CSExtra – Tuesday, July 24, 2012

July 24th, 2012

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Tuesday’s CSExtra offers the latest reporting and commentary on space-related happenings from around the world. Sally Ride, the first American woman in space, dies after a battle with pancreatic cancer.  Problems interrupt a re-docking of a Russian Progress cargo ship with the International Space Station during a rendezvous system test. NASA joins with the U. S. Geological Survey to mark the 40th anniversary of the Landsat Earth observation program. GenCorp and DigitalGlobe acquire and merge with U. S. rivals in the rocket propulsion development and space reconnaissance fields.  A NASA inflatable heat shield flight test unfolds successfully. Is climate change subtle but significant? Two essays ponder a seeming slow up in the pace of human space exploration and the significance of commercial operations to piloted spaceflight.

1. From The New York Times: Educational advocate and physicist Sally Ride, America’s first female astronaut, dies of pancreatic cancer. Ride, who launched aboard a 1983 NASA space shuttle mission, was 61. After a second flight a year later, Ride  pursued other professional interests and served on investigative panels for the 1986 Challenger and 2003 Columbia tragedies.

A. From The Washington Post: President Obama finds Ride an enduring source of inspiration. “Sally’s life showed us that there are no limits to what we can achieve, and I have no doubt that her legacy will endure for years to come,” said Obama.  At 32 when she launched, Ride was also the nation’s youngest astronaut.

B. From The Los Angeles Times: The opportunity for Sally Ride to join NASA’s astronaut corps came in the late 1970s, when NASA turned to scientists and engineers as well as test pilots to operate the new space shuttle. In her professional pursuits beyond NASA, the Los Angeles native started the website,, devoted to inspiring the nation’s youth to study math and science. “Sally Ride broke barriers with grace and professionalism and literally changed the face of America’s space program,” NASA Administrator Charles Bolden said in a statement.,0,4810625.story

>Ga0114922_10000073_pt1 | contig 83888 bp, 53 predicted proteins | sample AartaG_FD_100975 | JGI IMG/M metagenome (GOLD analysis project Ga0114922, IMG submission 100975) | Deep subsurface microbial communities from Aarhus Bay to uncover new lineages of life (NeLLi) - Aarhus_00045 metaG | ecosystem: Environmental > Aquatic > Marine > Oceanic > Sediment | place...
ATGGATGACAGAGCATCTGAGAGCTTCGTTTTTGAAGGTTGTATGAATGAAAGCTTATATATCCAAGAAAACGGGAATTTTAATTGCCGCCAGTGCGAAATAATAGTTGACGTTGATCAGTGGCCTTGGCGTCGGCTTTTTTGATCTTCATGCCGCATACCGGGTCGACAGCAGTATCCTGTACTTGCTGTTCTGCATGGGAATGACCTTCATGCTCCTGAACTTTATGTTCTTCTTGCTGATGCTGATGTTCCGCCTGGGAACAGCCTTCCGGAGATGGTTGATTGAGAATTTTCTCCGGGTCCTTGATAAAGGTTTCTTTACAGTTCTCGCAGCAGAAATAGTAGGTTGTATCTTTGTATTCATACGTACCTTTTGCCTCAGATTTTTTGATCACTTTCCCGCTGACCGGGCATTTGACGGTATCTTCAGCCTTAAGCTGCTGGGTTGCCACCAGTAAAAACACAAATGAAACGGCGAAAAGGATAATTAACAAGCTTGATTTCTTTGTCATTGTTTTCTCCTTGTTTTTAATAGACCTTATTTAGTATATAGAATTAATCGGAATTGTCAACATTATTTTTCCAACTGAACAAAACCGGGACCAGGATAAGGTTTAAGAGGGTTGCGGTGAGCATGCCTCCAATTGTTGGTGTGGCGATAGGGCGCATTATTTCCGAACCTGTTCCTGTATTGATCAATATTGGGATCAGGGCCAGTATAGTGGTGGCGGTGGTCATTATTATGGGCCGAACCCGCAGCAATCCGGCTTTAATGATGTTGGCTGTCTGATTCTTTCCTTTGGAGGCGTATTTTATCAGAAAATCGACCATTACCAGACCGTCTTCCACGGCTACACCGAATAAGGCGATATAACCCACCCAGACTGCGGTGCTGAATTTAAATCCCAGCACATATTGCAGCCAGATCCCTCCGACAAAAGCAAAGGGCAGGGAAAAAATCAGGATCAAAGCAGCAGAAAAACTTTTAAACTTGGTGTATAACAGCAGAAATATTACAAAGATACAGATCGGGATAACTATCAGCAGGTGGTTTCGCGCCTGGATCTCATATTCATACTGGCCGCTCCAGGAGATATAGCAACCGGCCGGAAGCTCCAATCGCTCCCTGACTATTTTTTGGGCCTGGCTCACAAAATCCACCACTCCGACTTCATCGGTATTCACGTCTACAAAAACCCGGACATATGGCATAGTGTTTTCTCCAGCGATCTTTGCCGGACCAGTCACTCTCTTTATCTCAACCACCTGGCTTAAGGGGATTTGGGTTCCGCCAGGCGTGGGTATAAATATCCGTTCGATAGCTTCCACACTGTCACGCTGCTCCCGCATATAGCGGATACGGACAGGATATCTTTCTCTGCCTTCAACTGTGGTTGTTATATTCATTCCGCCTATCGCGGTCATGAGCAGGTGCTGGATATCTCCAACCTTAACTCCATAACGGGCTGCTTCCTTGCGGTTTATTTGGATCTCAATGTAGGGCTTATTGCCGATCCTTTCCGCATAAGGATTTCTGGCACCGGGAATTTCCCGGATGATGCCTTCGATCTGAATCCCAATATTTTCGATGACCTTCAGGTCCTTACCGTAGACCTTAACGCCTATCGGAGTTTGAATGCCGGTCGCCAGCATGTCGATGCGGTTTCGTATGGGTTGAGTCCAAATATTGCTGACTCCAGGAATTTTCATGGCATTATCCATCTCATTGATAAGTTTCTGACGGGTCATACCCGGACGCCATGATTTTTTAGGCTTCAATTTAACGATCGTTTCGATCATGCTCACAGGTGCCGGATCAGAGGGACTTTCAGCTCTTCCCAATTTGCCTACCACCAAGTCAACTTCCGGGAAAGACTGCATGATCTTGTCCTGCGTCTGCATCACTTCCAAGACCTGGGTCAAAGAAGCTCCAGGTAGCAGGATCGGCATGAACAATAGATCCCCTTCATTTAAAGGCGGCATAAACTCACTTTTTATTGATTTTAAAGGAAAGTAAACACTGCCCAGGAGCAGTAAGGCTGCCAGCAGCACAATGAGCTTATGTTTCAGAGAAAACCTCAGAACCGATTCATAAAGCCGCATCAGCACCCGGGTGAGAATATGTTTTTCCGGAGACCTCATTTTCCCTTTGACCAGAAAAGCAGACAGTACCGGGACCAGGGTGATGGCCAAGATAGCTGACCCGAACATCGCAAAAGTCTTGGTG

C. From USA Today:  “Ride was more than just a physicist, educator and astronaut,” USA Today noted, recalling Sally Ride’s 1983 shuttle flight.  “She carried the hopes and aspirations of a generation on the flight, a symbol of the ascent of American women in our nation’s working life.”

2. From CBS News: Russia’s un-piloted Progress 47 space freighter abruptly aborted a re-docking with the International Space Station late Monday at a distance of nine miles. The cargo capsule un-docked Sunday for an overnight test of an upgraded docking system under development by Russian experts for use aboard  future Soyuz crew transport and Progress cargo ships. Another attempt to re-dock is not expected before Tuesday, and possibly not until July 28-29. The Progress launched and docked with the station initially in April delivering nearly three tons of supplies.

A. From Ria Novosti of Russia: Russia’s Mission Control looks to a second attempt to re-dock the Progress 47 using the upgraded docking system on July 28-29. The timing would follow the rendezvous and berthing of an unpiloted Japanese space freighter launched on July 20.

3. From NASA and the U.S. Geological Survey marked the 40th anniversary of the Landsat  Earth observation program on Monday. The multi-satellite initiative has opened the significance of Earth observation from space to two generations of professionals involved in global land use, climate change, agriculture and environmental preservation.

4. From The Los Angeles Times: Sacramento, Calif., based GenCorp. will acquire rocket engine maker  Pratt & Whitney Rocketdyne of Canoga Park, Calif., for $550 million. United Technologies Corp., parent to Rocketdyne, announced plans for a sale in March.,0,1214256.story

A. From The Denver Post: DigitalGlobe, of Longmont, Colo., and GeoEye, Inc.,  of Herndon, Va., agree on a merger, establishing the world’s largest fleet of high resolution, Earth imaging satellites, the Post reported.

5. From NASA  successfully tests an inflatable heat shield technology with a suborbital rocket launch from Wallops Island, Va., on Monday.

6.  From the New York Times: In a message to the presidential candidates, columnist Thomas Friedman urges the winner to fashion America into the Cape Canaveral of the 21st Century, a place that fosters innovation through education, investments in research and development and favorable economic and immigration policy. “We can’t stimulate or tax-cut our way to growth. We have to invent our way there,” writes Friedman in an op-ed.